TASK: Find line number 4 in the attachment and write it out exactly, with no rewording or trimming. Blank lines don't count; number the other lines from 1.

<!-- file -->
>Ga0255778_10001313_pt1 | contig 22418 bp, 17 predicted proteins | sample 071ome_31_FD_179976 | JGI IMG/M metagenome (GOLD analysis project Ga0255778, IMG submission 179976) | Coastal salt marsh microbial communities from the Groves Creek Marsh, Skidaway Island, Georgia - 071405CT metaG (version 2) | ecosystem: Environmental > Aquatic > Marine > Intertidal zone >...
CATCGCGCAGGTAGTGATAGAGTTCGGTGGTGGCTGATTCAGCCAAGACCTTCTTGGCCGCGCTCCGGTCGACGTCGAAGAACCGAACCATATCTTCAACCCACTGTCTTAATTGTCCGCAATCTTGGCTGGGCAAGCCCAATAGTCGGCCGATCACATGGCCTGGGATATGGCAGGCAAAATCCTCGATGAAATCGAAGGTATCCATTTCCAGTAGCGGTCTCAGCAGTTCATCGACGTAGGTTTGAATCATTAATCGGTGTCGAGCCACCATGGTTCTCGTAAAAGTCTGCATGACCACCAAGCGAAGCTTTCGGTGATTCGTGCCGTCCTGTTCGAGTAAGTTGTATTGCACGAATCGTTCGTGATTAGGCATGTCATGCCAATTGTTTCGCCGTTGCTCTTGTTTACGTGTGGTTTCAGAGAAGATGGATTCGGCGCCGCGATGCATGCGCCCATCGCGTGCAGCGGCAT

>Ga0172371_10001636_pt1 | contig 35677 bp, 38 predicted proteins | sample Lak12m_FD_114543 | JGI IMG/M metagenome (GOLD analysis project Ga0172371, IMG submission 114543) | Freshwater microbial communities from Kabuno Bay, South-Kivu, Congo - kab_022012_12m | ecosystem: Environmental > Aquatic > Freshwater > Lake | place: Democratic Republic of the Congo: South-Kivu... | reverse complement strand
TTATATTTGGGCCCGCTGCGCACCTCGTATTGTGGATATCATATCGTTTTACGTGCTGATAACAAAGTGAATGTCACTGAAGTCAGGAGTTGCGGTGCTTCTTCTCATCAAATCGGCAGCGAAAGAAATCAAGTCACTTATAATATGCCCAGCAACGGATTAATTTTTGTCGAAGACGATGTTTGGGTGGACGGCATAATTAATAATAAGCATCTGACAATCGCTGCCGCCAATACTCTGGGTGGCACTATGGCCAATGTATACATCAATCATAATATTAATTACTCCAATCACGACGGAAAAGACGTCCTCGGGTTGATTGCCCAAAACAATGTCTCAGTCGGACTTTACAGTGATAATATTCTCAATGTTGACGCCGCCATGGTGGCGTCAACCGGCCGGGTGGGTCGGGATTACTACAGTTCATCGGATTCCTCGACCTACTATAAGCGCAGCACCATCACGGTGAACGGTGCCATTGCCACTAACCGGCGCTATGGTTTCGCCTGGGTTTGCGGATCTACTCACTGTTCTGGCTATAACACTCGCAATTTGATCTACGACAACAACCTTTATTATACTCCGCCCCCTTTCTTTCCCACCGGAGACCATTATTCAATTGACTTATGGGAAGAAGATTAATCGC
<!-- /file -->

TTATATTTGGGCCCGCTGCGCACCTCGTATTGTGGATATCATATCGTTTTACGTGCTGATAACAAAGTGAATGTCACTGAAGTCAGGAGTTGCGGTGCTTCTTCTCATCAAATCGGCAGCGAAAGAAATCAAGTCACTTATAATATGCCCAGCAACGGATTAATTTTTGTCGAAGACGATGTTTGGGTGGACGGCATAATTAATAATAAGCATCTGACAATCGCTGCCGCCAATACTCTGGGTGGCACTATGGCCAATGTATACATCAATCATAATATTAATTACTCCAATCACGACGGAAAAGACGTCCTCGGGTTGATTGCCCAAAACAATGTCTCAGTCGGACTTTACAGTGATAATATTCTCAATGTTGACGCCGCCATGGTGGCGTCAACCGGCCGGGTGGGTCGGGATTACTACAGTTCATCGGATTCCTCGACCTACTATAAGCGCAGCACCATCACGGTGAACGGTGCCATTGCCACTAACCGGCGCTATGGTTTCGCCTGGGTTTGCGGATCTACTCACTGTTCTGGCTATAACACTCGCAATTTGATCTACGACAACAACCTTTATTATACTCCGCCCCCTTTCTTTCCCACCGGAGACCATTATTCAATTGACTTATGGGAAGAAGATTAATCGC